Population trajectories and cultural dynamics of late Neanderthals in Far Western Iberia
|PRINCIPAL INVESTIGATOR||João Cascalheira|
|FUNDING INSTITUTION||European Research Council (ERC) |
Horizon Europe Research and innovation program
|REFERENCE||FINISTERRA – Population trajectories and cultural dynamics of late Neanderthals in Far Western Iberia|
|DURATION||5 years (01-OCT-2022 30-SEP-2027)|
In recent years, knowledge of the processes involved in the disappearance of the Neanderthals and the successful expansion of our species across Eurasia has substantially increased. Still, the spatiotemporal variability of the presumed mechanisms behind Neanderthals’ demise – climate change, fragile demography, inter-species competition – makes it very challenging to evaluate the replacement at a continental scale. The Iberian Peninsula, due to its cul-de-sac position and the role of its southern regions as one of the last refugia for the Neanderthals, represents an ideal natural setting for testing models of cultural and demographic trajectories leading to the final disappearance of those populations. FINISTERRA seeks to expand this framework by implementing an integrative, interdisciplinary, multi-scale approach to the archaeological and paleoenvironmental records associated with late Neanderthals in southwestern Iberia. Supported by an unprecedented combination of geoarchaeological, chronological, and paleoecological evidence, FINISTERRA will specifically (1) provide a detailed characterization of late Neanderthal adaptive systems, presenting high-resolution data on the timeline of events leading to their final disappearance; (2) investigate the presence of the so-called early warning signals of Neanderthals’ collapse through the use of cutting-edge quantitative analyses of cultural and demographic trajectories; (3) explore alternative hypotheses of a gradual or sudden loss of Neanderthals’ resilience by considering the impacts of climate change and the spread of modern humans into western Eurasia. The results of this project will have crucial implications for our understanding of the factors contributing to the demise of our sister species, which ultimately were key components for our own success and uniqueness.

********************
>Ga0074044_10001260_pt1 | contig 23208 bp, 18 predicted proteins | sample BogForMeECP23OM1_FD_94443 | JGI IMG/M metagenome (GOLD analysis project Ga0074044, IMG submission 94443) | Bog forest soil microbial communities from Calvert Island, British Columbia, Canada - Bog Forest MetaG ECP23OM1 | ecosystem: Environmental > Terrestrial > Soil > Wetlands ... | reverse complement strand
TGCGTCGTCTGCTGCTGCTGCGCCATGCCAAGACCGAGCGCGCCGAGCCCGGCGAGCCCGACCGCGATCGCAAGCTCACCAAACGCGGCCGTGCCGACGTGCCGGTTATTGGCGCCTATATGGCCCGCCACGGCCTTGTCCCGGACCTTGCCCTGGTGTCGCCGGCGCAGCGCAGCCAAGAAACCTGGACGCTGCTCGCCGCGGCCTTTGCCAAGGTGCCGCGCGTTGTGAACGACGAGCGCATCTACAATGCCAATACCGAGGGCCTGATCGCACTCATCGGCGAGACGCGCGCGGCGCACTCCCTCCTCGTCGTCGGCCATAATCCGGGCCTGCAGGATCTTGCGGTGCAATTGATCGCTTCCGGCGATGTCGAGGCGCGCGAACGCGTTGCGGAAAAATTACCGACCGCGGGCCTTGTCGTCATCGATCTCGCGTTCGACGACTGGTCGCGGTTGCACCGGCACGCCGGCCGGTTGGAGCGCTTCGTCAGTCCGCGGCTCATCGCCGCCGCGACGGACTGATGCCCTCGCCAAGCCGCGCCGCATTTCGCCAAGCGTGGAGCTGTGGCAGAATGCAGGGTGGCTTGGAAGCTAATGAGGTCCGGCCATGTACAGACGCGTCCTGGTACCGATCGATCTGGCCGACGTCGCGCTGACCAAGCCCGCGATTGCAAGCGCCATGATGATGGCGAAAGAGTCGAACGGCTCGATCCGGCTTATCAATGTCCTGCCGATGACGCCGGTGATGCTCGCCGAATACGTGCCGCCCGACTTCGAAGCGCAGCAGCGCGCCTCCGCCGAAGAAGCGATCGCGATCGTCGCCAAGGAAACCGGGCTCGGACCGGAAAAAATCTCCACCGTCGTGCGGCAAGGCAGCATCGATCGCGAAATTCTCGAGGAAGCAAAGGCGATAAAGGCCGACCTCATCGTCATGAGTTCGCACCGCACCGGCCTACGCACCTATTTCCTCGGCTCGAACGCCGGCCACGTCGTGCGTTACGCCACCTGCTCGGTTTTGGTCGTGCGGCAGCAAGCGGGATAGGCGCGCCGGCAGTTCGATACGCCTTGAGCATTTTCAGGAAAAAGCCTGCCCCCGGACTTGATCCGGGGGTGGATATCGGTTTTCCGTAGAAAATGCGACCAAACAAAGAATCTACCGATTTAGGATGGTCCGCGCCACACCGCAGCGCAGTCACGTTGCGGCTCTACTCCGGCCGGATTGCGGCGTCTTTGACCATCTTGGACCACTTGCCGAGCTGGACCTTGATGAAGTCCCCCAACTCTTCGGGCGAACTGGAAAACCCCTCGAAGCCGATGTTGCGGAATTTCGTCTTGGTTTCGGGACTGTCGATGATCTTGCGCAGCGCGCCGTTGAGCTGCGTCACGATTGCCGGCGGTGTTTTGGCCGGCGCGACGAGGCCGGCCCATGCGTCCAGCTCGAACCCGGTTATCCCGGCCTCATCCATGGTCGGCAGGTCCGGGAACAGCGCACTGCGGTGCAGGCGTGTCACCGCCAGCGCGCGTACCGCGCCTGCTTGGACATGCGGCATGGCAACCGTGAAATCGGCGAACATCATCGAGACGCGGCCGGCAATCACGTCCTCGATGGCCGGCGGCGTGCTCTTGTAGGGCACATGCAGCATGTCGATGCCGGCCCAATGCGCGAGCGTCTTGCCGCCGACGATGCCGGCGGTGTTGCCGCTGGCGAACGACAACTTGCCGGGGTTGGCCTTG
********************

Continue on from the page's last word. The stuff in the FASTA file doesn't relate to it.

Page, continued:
More info: www.finisterra.icarehb.com